Rare genetic disorder Williams Syndrome can mimic autism; advocates say it’s often diagnosed late

Local family explains what parents should look for if their child hasn’t been tested

 Rare genetic disorder Williams Syndrome can mimic autism; advocates say it’s often diagnosed late
Rare genetic disorder Williams Syndrome can mimic autism; advocates say it’s often diagnosed late

Since 5-year-old Daisy was a baby, her family knew something was different about her.

“The way she reacted to noises, she would get absolutely terrified. Any little noise, her arms would flail. That we later found out was hyper-sensitive hearing. She hit a lot of her milestones that kids hit, way behind from sitting up, to crawling, to walking, to eating,” said her mom LaRae Borrego.

Borrego said many traits lined up with autism, so while they waited to do the appropriate testing, they enrolled her in therapy starting at six months old. She still goes to occupational therapy, physical therapy and speech therapy.

At three, when Daisy passed the autism tests, they finally did genetic testing and found out she had the rare genetic disorder, known as Williams Syndrome.

Williams Syndrome is a rare genetic disorder that occurs in one in 10,000 - 20,000 births in the U.S. It causes many developmental problems, which can include heart and blood vessel issues and learning disabilities. Sometimes called Williams-Beuren Syndrome, it happens because approximately 26 genes are deleted from chromosome 7.

“They have very prominent features. I mean, you put them all in the same room and it’s like oh my gosh, they’re all related! It’s absolutely adorable,” Borrego said.

The specific facial features like a wide mouth, a small upturned nose, widely spaced teeth, and full lips are typically accompanied by an overly friendly personality.

“I love people!” Daisy said with a big smile.

“They just want to talk. They’ll talk about anything. They’re some of the funnest people to be around. They all love music, they all play instruments,” Borrego explained.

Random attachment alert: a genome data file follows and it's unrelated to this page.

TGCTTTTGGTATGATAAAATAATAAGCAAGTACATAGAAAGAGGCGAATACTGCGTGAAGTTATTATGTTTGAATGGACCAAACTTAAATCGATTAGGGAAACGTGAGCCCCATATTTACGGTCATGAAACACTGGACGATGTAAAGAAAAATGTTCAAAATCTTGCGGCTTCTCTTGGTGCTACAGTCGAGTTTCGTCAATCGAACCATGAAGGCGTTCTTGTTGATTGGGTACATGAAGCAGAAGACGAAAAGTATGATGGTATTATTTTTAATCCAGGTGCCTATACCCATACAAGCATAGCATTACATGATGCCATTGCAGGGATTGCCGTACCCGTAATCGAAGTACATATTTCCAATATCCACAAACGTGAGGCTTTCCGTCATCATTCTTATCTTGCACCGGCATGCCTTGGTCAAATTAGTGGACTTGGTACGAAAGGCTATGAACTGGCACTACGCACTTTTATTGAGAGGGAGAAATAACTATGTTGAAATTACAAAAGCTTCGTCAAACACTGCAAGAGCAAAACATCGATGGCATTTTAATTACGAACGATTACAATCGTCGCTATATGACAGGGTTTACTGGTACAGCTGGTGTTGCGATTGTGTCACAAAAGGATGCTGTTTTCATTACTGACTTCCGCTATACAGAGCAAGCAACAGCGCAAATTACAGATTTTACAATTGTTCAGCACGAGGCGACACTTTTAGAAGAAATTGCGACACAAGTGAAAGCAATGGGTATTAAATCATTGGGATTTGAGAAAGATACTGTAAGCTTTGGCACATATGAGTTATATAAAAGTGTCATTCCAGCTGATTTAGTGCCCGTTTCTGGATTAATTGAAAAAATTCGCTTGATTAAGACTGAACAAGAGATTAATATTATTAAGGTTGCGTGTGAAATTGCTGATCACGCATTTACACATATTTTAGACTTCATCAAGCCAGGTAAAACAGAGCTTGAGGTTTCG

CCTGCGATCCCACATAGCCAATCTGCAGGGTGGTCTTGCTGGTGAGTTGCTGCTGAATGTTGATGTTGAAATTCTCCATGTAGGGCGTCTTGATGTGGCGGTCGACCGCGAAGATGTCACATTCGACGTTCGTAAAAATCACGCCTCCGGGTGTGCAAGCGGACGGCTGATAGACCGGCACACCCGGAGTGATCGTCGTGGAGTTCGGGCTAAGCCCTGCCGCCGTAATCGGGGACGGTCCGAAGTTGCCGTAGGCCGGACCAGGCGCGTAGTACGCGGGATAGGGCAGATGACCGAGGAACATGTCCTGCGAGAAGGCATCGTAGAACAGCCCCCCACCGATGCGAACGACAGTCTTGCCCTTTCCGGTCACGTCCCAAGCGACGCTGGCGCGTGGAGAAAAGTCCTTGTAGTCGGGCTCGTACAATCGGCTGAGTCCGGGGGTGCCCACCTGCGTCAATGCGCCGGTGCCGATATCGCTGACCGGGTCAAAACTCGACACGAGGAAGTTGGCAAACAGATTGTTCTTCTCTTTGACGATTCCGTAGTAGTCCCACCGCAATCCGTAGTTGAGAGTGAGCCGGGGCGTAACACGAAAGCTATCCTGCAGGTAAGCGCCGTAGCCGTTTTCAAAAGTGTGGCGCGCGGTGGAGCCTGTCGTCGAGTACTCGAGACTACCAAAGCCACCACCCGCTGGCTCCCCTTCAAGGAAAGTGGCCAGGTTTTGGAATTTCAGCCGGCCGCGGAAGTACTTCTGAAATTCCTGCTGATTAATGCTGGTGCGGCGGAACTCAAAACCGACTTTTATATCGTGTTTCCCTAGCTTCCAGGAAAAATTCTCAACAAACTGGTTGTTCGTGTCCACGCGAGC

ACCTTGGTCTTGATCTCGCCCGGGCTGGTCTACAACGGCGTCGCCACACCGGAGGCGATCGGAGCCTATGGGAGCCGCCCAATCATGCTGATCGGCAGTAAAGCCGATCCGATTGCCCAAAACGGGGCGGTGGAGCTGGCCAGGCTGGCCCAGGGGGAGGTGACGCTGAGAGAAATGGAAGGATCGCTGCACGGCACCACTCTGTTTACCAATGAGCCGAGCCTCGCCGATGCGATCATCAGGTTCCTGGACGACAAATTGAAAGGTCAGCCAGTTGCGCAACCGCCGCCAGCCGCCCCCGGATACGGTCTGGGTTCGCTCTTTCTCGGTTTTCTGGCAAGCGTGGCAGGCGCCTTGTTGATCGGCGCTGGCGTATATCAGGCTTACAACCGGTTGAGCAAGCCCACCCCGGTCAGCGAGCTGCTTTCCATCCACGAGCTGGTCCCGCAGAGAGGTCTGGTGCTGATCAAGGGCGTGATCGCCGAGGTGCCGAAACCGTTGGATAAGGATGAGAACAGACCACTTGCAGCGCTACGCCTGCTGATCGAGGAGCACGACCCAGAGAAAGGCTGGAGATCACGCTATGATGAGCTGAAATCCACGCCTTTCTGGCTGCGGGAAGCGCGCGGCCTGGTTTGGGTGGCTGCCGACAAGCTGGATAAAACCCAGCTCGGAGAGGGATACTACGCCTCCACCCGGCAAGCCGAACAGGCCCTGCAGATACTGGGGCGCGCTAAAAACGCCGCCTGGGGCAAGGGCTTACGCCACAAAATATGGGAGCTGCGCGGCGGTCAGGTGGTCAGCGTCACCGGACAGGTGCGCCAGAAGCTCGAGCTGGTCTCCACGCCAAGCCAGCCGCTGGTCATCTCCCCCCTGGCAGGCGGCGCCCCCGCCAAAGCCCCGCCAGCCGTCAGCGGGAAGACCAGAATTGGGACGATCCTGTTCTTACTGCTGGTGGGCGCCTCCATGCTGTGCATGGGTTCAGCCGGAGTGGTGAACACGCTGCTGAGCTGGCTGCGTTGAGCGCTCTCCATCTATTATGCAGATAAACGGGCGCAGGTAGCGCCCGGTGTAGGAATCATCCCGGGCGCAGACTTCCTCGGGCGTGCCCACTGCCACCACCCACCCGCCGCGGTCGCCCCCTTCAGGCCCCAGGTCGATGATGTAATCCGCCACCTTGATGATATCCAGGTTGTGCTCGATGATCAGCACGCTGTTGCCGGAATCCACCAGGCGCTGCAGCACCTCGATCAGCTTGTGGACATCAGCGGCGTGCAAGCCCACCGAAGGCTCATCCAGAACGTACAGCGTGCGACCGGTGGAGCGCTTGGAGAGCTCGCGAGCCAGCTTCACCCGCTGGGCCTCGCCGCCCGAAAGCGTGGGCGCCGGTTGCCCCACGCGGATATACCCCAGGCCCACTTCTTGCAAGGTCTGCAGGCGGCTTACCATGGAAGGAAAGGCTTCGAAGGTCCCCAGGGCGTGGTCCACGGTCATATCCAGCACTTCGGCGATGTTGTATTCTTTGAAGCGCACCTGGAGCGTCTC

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Pictured are Daisy, 5, and her mother LaRae Borrego.

Daisy has dealt with seizure-like issues and dental problems associated with Williams Syndrome.

The eventual diagnosis was a relief to her family, who before then had no answers as to why she was having medical and learning issues. However, it was also extremely overwhelming.

Then they found San Antonio’s chapter of the Williams Syndrome Association, or WSA.

“I can’t even count how many people we met. I had no idea that we had such a big family here. When you find a diagnosis for something you start to wonder, is there a life expectancy? Does that change? And to see that there were older functioning adults with it and you see a lot of their videos on YouTube, Facebook, Instagram. You see all these older people who have it and they’re just fantastic,” Borrego said.

During Williams Syndrome Awareness Month in May, she wants to educate the public about people like Daisy.

“One of our friends, her name is Victoria, she actually won in the girls’ division for 2019 for Fiesta Especial. She has Williams Syndrome. A lot of people don’t know that. She was the face of everything,” Borrego said.

For families who see a little of their undiagnosed children in Daisy, Borrego suggests genetic testing, saying it’s typically the only way to diagnose Williams Syndrome.

“Push for genetic testing, because some doctors don’t even know about this. A lot of insurances nowadays pay for it. It’s really easy, a swab of the mouth. We knew within a month and it was worth the wait,” she said.

Now, they can breathe better knowing Daisy’s differences are worth celebration, not worry.

If your child or family member has been diagnosed with Williams Syndrome, and you’re looking for support, check out the Williams Syndrome Association website. There you can find parent support, classes, and information.

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